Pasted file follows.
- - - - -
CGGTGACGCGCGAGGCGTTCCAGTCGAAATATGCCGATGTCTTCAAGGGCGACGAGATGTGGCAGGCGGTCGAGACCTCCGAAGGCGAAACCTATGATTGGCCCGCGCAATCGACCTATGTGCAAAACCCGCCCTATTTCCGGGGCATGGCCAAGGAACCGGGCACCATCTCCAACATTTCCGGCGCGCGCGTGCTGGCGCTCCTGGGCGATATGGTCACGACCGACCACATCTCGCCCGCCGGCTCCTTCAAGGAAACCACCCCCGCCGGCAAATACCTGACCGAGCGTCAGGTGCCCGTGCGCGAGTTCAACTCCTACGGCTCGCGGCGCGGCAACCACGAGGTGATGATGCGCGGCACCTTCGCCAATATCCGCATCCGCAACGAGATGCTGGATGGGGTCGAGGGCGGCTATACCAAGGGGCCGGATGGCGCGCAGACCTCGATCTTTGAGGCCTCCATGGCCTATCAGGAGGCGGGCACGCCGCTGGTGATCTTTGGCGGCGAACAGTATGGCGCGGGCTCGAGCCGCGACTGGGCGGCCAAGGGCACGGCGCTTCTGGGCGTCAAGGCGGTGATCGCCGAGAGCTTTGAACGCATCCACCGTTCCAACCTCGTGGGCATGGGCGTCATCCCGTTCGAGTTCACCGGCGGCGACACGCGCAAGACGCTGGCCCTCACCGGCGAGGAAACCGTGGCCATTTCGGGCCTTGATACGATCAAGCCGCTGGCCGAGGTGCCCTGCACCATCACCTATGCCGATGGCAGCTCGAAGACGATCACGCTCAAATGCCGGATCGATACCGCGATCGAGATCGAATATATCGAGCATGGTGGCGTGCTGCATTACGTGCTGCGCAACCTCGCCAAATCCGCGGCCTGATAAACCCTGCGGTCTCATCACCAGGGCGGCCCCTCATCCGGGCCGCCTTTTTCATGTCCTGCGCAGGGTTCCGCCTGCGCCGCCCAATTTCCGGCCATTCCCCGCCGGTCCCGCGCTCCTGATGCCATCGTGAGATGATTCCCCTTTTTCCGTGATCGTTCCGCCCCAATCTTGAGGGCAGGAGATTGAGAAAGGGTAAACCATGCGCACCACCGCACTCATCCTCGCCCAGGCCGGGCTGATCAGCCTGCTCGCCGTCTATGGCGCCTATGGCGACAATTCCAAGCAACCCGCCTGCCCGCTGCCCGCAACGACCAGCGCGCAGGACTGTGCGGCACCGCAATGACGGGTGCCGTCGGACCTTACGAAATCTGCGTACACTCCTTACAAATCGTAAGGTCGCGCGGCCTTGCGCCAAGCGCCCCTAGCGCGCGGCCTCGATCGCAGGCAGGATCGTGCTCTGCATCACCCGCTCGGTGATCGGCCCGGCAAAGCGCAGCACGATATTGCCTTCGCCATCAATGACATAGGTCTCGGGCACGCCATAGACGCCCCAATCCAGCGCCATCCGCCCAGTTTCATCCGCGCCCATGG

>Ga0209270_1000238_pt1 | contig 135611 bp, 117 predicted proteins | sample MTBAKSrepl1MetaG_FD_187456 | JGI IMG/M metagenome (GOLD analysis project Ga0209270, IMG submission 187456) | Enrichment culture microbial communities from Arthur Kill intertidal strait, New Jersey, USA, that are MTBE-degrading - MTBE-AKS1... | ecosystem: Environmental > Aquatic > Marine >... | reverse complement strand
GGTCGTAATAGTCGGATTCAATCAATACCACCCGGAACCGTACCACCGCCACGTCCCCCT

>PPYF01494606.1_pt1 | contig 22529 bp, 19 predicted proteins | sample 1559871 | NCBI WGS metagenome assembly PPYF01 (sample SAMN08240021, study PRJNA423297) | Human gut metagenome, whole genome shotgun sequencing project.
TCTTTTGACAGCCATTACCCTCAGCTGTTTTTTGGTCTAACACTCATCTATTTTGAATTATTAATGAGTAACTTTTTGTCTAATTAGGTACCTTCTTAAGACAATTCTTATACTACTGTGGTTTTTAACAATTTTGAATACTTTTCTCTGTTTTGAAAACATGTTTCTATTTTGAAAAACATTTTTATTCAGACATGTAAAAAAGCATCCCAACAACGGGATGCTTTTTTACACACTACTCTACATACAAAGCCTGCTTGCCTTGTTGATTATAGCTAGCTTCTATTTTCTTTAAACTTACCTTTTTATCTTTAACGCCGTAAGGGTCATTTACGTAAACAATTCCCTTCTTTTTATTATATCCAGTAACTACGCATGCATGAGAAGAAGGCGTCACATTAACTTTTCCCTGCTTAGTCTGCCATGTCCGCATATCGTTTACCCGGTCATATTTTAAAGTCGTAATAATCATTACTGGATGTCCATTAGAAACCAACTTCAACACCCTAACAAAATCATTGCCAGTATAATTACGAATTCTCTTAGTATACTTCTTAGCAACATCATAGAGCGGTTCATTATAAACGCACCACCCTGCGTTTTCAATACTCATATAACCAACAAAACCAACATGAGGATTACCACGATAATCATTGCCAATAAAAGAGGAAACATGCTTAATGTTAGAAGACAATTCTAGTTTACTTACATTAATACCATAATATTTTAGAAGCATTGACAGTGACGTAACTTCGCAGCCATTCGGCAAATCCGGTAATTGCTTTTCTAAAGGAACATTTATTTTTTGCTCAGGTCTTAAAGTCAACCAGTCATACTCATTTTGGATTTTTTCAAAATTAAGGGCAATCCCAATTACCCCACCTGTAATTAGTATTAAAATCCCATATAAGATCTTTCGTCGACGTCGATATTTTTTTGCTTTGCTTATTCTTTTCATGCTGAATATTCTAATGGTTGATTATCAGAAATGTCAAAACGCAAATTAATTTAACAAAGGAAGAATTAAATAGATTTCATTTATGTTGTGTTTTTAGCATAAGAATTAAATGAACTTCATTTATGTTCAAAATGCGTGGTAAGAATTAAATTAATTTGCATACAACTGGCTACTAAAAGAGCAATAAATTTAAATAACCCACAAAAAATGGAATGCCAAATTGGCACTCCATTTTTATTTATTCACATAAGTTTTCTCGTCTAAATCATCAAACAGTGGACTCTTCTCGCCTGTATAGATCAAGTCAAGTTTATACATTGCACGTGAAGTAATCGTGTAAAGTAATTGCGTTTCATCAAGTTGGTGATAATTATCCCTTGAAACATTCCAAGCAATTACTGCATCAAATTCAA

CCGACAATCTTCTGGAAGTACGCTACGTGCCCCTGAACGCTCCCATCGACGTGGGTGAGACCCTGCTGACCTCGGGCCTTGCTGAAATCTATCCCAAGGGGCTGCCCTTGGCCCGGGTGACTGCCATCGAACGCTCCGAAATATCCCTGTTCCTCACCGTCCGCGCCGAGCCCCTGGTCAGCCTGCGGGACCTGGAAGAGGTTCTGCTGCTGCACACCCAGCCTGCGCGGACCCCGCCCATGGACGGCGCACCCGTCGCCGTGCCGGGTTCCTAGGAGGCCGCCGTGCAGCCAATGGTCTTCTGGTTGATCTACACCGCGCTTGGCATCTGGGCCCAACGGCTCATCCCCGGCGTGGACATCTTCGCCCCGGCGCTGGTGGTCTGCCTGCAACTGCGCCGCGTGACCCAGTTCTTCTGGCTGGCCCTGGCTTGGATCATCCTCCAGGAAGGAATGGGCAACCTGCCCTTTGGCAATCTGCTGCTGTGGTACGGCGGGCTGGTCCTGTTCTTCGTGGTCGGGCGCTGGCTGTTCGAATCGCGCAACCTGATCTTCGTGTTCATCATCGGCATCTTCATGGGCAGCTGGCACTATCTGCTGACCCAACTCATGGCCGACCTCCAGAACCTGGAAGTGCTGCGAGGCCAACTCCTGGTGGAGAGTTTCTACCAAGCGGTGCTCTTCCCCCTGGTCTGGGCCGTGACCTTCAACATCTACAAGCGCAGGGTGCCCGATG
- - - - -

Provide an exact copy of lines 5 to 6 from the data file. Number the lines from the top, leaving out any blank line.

TCTTTTGACAGCCATTACCCTCAGCTGTTTTTTGGTCTAACACTCATCTATTTTGAATTATTAATGAGTAACTTTTTGTCTAATTAGGTACCTTCTTAAGACAATTCTTATACTACTGTGGTTTTTAACAATTTTGAATACTTTTCTCTGTTTTGAAAACATGTTTCTATTTTGAAAAACATTTTTATTCAGACATGTAAAAAAGCATCCCAACAACGGGATGCTTTTTTACACACTACTCTACATACAAAGCCTGCTTGCCTTGTTGATTATAGCTAGCTTCTATTTTCTTTAAACTTACCTTTTTATCTTTAACGCCGTAAGGGTCATTTACGTAAACAATTCCCTTCTTTTTATTATATCCAGTAACTACGCATGCATGAGAAGAAGGCGTCACATTAACTTTTCCCTGCTTAGTCTGCCATGTCCGCATATCGTTTACCCGGTCATATTTTAAAGTCGTAATAATCATTACTGGATGTCCATTAGAAACCAACTTCAACACCCTAACAAAATCATTGCCAGTATAATTACGAATTCTCTTAGTATACTTCTTAGCAACATCATAGAGCGGTTCATTATAAACGCACCACCCTGCGTTTTCAATACTCATATAACCAACAAAACCAACATGAGGATTACCACGATAATCATTGCCAATAAAAGAGGAAACATGCTTAATGTTAGAAGACAATTCTAGTTTACTTACATTAATACCATAATATTTTAGAAGCATTGACAGTGACGTAACTTCGCAGCCATTCGGCAAATCCGGTAATTGCTTTTCTAAAGGAACATTTATTTTTTGCTCAGGTCTTAAAGTCAACCAGTCATACTCATTTTGGATTTTTTCAAAATTAAGGGCAATCCCAATTACCCCACCTGTAATTAGTATTAAAATCCCATATAAGATCTTTCGTCGACGTCGATATTTTTTTGCTTTGCTTATTCTTTTCATGCTGAATATTCTAATGGTTGATTATCAGAAATGTCAAAACGCAAATTAATTTAACAAAGGAAGAATTAAATAGATTTCATTTATGTTGTGTTTTTAGCATAAGAATTAAATGAACTTCATTTATGTTCAAAATGCGTGGTAAGAATTAAATTAATTTGCATACAACTGGCTACTAAAAGAGCAATAAATTTAAATAACCCACAAAAAATGGAATGCCAAATTGGCACTCCATTTTTATTTATTCACATAAGTTTTCTCGTCTAAATCATCAAACAGTGGACTCTTCTCGCCTGTATAGATCAAGTCAAGTTTATACATTGCACGTGAAGTAATCGTGTAAAGTAATTGCGTTTCATCAAGTTGGTGATAATTATCCCTTGAAACATTCCAAGCAATTACTGCATCAAATTCAA

CCGACAATCTTCTGGAAGTACGCTACGTGCCCCTGAACGCTCCCATCGACGTGGGTGAGACCCTGCTGACCTCGGGCCTTGCTGAAATCTATCCCAAGGGGCTGCCCTTGGCCCGGGTGACTGCCATCGAACGCTCCGAAATATCCCTGTTCCTCACCGTCCGCGCCGAGCCCCTGGTCAGCCTGCGGGACCTGGAAGAGGTTCTGCTGCTGCACACCCAGCCTGCGCGGACCCCGCCCATGGACGGCGCACCCGTCGCCGTGCCGGGTTCCTAGGAGGCCGCCGTGCAGCCAATGGTCTTCTGGTTGATCTACACCGCGCTTGGCATCTGGGCCCAACGGCTCATCCCCGGCGTGGACATCTTCGCCCCGGCGCTGGTGGTCTGCCTGCAACTGCGCCGCGTGACCCAGTTCTTCTGGCTGGCCCTGGCTTGGATCATCCTCCAGGAAGGAATGGGCAACCTGCCCTTTGGCAATCTGCTGCTGTGGTACGGCGGGCTGGTCCTGTTCTTCGTGGTCGGGCGCTGGCTGTTCGAATCGCGCAACCTGATCTTCGTGTTCATCATCGGCATCTTCATGGGCAGCTGGCACTATCTGCTGACCCAACTCATGGCCGACCTCCAGAACCTGGAAGTGCTGCGAGGCCAACTCCTGGTGGAGAGTTTCTACCAAGCGGTGCTCTTCCCCCTGGTCTGGGCCGTGACCTTCAACATCTACAAGCGCAGGGTGCCCGATG